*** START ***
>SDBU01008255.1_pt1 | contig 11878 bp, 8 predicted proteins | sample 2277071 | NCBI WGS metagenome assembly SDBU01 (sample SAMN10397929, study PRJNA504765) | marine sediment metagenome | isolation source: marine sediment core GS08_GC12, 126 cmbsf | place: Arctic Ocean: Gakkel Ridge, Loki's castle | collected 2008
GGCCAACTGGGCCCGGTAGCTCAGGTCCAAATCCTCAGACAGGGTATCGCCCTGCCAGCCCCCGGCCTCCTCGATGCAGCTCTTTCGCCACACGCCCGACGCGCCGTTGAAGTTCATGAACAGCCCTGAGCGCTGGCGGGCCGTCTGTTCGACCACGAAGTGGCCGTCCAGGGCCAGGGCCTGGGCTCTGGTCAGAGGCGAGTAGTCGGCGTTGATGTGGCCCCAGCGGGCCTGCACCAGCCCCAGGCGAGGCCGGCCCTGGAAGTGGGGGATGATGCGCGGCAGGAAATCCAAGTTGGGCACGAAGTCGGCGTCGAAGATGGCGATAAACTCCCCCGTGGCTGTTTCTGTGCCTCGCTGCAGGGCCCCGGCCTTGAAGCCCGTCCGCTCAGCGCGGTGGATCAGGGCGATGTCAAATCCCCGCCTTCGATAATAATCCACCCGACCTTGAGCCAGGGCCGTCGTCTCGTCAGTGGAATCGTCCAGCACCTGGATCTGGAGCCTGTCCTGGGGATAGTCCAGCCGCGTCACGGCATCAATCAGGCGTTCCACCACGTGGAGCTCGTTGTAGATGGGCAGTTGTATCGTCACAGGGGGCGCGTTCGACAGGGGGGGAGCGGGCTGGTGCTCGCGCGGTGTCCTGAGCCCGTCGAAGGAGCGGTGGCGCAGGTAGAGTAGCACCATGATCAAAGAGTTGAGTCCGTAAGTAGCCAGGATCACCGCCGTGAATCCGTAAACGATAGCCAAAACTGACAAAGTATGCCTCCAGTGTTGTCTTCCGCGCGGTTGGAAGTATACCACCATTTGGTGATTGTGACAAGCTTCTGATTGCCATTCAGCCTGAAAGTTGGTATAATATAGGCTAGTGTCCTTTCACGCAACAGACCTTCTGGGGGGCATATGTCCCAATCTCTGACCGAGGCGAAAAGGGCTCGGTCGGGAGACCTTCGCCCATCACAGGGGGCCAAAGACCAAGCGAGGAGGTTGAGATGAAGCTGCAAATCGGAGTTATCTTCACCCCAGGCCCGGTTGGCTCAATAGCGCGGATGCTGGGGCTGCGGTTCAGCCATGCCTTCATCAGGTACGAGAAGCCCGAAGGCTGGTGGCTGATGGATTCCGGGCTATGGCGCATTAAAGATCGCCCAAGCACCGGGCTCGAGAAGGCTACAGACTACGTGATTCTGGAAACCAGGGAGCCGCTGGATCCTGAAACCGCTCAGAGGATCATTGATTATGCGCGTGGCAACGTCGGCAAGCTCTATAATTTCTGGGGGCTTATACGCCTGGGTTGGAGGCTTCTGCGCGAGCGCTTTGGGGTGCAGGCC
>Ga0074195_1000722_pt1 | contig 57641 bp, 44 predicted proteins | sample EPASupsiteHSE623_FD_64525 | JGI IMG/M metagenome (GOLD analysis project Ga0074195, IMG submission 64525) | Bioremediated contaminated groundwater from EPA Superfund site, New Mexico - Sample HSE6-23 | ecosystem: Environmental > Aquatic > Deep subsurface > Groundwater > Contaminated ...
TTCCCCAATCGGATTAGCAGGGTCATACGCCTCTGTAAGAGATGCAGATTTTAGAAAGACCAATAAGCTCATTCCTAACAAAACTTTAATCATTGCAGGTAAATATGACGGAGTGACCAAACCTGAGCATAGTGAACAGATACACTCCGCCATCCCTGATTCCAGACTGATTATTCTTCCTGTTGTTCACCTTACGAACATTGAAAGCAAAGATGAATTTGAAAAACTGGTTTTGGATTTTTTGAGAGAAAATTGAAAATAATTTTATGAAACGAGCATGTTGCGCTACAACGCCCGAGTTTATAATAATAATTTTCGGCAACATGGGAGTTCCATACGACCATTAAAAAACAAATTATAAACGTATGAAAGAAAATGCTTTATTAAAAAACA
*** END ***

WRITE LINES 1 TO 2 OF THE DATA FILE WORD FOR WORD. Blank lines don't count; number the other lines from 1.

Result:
>SDBU01008255.1_pt1 | contig 11878 bp, 8 predicted proteins | sample 2277071 | NCBI WGS metagenome assembly SDBU01 (sample SAMN10397929, study PRJNA504765) | marine sediment metagenome | isolation source: marine sediment core GS08_GC12, 126 cmbsf | place: Arctic Ocean: Gakkel Ridge, Loki's castle | collected 2008
GGCCAACTGGGCCCGGTAGCTCAGGTCCAAATCCTCAGACAGGGTATCGCCCTGCCAGCCCCCGGCCTCCTCGATGCAGCTCTTTCGCCACACGCCCGACGCGCCGTTGAAGTTCATGAACAGCCCTGAGCGCTGGCGGGCCGTCTGTTCGACCACGAAGTGGCCGTCCAGGGCCAGGGCCTGGGCTCTGGTCAGAGGCGAGTAGTCGGCGTTGATGTGGCCCCAGCGGGCCTGCACCAGCCCCAGGCGAGGCCGGCCCTGGAAGTGGGGGATGATGCGCGGCAGGAAATCCAAGTTGGGCACGAAGTCGGCGTCGAAGATGGCGATAAACTCCCCCGTGGCTGTTTCTGTGCCTCGCTGCAGGGCCCCGGCCTTGAAGCCCGTCCGCTCAGCGCGGTGGATCAGGGCGATGTCAAATCCCCGCCTTCGATAATAATCCACCCGACCTTGAGCCAGGGCCGTCGTCTCGTCAGTGGAATCGTCCAGCACCTGGATCTGGAGCCTGTCCTGGGGATAGTCCAGCCGCGTCACGGCATCAATCAGGCGTTCCACCACGTGGAGCTCGTTGTAGATGGGCAGTTGTATCGTCACAGGGGGCGCGTTCGACAGGGGGGGAGCGGGCTGGTGCTCGCGCGGTGTCCTGAGCCCGTCGAAGGAGCGGTGGCGCAGGTAGAGTAGCACCATGATCAAAGAGTTGAGTCCGTAAGTAGCCAGGATCACCGCCGTGAATCCGTAAACGATAGCCAAAACTGACAAAGTATGCCTCCAGTGTTGTCTTCCGCGCGGTTGGAAGTATACCACCATTTGGTGATTGTGACAAGCTTCTGATTGCCATTCAGCCTGAAAGTTGGTATAATATAGGCTAGTGTCCTTTCACGCAACAGACCTTCTGGGGGGCATATGTCCCAATCTCTGACCGAGGCGAAAAGGGCTCGGTCGGGAGACCTTCGCCCATCACAGGGGGCCAAAGACCAAGCGAGGAGGTTGAGATGAAGCTGCAAATCGGAGTTATCTTCACCCCAGGCCCGGTTGGCTCAATAGCGCGGATGCTGGGGCTGCGGTTCAGCCATGCCTTCATCAGGTACGAGAAGCCCGAAGGCTGGTGGCTGATGGATTCCGGGCTATGGCGCATTAAAGATCGCCCAAGCACCGGGCTCGAGAAGGCTACAGACTACGTGATTCTGGAAACCAGGGAGCCGCTGGATCCTGAAACCGCTCAGAGGATCATTGATTATGCGCGTGGCAACGTCGGCAAGCTCTATAATTTCTGGGGGCTTATACGCCTGGGTTGGAGGCTTCTGCGCGAGCGCTTTGGGGTGCAGGCC